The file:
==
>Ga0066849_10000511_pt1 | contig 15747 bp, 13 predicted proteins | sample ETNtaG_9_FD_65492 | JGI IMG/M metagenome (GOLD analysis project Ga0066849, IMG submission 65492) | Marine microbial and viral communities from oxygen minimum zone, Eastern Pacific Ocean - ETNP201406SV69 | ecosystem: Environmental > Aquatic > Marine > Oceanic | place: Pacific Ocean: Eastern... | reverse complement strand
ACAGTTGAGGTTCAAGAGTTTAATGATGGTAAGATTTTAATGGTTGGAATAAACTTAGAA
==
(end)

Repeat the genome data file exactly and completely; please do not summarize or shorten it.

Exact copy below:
>Ga0066849_10000511_pt1 | contig 15747 bp, 13 predicted proteins | sample ETNtaG_9_FD_65492 | JGI IMG/M metagenome (GOLD analysis project Ga0066849, IMG submission 65492) | Marine microbial and viral communities from oxygen minimum zone, Eastern Pacific Ocean - ETNP201406SV69 | ecosystem: Environmental > Aquatic > Marine > Oceanic | place: Pacific Ocean: Eastern... | reverse complement strand
ACAGTTGAGGTTCAAGAGTTTAATGATGGTAAGATTTTAATGGTTGGAATAAACTTAGAA